Here's how dogs drink water
A new study has provided a deeper insight into why dogs splash and spill water while drinking.
Washington: A new study has provided a deeper insight into why dogs splash and spill water while drinking.
Researchers at Virginia Tech and Purdue University found that dogs splash when they drink because they have the cheeks of a predatory quadruped.
As members of the order Carnivora, cats and dogs have incomplete cheeks, which allow them to open their mouths wide to deliver killing blows. But what makes pack hunting possible also makes suction drinking impossible.
Unable to seal their cheeks completely, there would be no way for a dog to suck up water. Conversely, humans have "complete" cheeks , and they drink by creating negative pressure, allowing them to suck water into their mouths and down their throats.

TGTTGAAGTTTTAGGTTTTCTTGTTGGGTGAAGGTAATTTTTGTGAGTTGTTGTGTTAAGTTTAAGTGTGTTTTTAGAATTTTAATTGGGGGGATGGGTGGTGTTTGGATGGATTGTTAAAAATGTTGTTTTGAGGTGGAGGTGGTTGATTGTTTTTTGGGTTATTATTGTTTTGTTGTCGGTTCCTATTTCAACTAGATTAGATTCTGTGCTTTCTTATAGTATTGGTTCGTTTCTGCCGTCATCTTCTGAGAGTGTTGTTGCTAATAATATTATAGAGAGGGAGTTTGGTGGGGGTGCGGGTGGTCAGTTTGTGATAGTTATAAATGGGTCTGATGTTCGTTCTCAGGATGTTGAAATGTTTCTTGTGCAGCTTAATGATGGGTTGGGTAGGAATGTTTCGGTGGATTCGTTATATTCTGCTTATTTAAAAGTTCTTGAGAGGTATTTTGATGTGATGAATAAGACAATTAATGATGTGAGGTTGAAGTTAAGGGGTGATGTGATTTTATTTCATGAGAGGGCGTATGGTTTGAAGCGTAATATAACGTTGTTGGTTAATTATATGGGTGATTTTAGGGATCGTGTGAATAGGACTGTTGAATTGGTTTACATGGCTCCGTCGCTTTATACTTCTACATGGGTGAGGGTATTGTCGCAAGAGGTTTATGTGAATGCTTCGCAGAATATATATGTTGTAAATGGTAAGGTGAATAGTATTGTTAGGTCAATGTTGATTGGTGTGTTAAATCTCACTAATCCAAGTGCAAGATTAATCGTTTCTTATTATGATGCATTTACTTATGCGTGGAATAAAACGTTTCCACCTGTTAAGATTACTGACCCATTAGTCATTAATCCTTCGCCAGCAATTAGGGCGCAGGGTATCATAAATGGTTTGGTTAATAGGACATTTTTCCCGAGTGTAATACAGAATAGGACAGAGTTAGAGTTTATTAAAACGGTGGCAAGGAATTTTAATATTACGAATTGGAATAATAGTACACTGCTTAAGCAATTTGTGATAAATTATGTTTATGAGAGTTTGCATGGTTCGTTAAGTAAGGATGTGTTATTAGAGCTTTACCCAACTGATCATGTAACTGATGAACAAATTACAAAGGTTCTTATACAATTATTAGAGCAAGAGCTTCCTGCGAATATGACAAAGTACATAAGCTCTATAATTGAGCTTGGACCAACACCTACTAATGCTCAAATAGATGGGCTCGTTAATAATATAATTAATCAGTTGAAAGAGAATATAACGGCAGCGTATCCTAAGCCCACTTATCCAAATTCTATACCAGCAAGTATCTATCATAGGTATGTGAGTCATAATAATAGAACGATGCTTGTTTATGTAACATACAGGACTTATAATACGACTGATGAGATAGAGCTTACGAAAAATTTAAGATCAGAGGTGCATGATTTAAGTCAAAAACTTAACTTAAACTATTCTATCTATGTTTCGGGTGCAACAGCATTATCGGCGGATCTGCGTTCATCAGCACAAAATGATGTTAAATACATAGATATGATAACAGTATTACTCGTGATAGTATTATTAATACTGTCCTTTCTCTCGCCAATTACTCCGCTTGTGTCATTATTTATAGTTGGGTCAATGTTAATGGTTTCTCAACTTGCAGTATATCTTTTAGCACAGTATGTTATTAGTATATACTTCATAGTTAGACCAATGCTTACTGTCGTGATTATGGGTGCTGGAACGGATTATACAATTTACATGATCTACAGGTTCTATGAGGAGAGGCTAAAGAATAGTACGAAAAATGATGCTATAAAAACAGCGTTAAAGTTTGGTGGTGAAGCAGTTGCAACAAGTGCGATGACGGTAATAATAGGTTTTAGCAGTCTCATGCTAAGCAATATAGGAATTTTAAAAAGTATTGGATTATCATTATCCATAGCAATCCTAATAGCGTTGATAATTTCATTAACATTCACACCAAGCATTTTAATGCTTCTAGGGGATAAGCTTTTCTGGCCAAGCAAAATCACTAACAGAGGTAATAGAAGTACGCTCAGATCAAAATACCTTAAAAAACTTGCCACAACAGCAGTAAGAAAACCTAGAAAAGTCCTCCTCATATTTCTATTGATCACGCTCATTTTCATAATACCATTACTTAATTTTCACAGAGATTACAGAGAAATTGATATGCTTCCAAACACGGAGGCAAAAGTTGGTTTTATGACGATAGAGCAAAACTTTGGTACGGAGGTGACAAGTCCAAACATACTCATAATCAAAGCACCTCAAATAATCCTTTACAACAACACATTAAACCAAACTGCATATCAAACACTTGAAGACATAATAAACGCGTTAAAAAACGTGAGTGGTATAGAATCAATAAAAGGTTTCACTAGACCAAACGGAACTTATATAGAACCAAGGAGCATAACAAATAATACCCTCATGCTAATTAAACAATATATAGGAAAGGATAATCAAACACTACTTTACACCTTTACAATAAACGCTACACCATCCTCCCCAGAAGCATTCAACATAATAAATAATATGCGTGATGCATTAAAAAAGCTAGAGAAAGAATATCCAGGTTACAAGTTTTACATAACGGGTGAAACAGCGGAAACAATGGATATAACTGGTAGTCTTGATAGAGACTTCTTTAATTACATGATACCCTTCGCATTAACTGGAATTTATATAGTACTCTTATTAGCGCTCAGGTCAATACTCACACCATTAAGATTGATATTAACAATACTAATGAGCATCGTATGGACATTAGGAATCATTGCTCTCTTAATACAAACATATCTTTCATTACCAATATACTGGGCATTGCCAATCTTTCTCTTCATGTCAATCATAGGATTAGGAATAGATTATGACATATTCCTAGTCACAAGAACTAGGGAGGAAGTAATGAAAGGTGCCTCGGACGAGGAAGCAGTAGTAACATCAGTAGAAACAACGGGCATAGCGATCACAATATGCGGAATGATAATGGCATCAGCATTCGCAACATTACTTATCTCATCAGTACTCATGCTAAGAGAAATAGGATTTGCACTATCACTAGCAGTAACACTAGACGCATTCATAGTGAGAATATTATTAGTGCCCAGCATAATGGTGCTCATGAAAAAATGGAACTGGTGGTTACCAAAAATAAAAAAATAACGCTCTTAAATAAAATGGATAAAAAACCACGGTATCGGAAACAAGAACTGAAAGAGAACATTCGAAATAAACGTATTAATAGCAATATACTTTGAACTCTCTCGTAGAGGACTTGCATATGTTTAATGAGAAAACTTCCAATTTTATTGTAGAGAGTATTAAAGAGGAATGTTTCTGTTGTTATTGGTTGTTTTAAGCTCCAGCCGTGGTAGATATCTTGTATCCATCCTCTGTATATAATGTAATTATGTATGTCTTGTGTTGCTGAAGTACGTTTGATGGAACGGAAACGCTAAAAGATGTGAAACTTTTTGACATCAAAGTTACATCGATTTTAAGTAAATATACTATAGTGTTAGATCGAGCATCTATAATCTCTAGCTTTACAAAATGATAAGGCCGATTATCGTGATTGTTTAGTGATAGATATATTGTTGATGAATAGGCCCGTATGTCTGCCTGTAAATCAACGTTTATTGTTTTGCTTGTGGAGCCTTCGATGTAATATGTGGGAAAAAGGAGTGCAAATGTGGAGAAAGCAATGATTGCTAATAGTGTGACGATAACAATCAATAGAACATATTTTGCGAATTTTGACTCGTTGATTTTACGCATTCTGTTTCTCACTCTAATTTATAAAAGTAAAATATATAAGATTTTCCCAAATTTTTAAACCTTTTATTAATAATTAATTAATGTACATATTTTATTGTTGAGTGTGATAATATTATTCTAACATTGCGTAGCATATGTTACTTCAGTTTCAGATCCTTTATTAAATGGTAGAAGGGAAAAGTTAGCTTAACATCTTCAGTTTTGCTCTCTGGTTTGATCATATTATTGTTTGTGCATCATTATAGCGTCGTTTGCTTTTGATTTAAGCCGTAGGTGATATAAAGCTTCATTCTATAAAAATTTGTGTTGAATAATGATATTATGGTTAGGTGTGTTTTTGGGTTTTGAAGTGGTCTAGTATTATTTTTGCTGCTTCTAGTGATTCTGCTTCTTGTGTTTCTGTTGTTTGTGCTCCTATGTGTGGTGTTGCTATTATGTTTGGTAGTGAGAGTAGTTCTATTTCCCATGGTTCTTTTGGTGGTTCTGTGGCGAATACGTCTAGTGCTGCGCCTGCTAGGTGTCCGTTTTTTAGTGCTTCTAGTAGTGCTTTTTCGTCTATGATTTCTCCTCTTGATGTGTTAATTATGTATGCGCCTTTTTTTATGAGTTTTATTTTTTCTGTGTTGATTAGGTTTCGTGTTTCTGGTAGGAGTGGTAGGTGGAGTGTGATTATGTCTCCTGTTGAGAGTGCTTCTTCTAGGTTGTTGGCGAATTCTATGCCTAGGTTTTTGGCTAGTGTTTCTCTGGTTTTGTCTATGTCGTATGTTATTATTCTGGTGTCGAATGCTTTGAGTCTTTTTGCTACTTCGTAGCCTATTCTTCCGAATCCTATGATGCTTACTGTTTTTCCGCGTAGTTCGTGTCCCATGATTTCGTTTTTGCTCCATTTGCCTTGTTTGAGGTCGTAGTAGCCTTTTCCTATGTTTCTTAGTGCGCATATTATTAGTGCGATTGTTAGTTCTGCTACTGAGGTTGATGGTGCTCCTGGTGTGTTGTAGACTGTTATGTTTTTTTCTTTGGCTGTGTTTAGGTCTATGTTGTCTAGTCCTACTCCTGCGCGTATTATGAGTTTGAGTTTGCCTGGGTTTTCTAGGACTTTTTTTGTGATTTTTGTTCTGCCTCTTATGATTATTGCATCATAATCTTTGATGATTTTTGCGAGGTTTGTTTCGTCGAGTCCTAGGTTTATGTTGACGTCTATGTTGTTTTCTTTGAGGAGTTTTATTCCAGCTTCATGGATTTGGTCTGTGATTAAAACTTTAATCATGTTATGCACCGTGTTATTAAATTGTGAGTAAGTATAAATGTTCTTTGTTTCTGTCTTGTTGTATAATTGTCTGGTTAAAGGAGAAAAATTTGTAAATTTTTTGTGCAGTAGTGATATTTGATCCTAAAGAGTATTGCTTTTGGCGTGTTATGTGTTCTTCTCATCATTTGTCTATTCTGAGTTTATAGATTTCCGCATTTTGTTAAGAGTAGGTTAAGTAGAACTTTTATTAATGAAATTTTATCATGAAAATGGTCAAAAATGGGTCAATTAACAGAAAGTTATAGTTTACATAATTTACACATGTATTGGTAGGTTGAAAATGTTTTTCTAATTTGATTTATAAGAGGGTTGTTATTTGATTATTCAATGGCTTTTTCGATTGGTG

When dogs withdraw their tongue from water, they create a significant amount of acceleration, roughly five times that of gravity that creates the water columns, which feed up into their mouths.
The researchers found that heavier dogs drink water with the larger wetted area of the tongue. This indicated that an allometric relationship exists between water contact area of the dog's tongue and body weight, thus the volume of water a dog's tongue can move increases exponentially relative to their body size.
Researchers found that the column of water pinches off and detaches from the water bath primarily due to gravity. Dogs are smart enough to close their mouth just before the water column collapses back to the bath.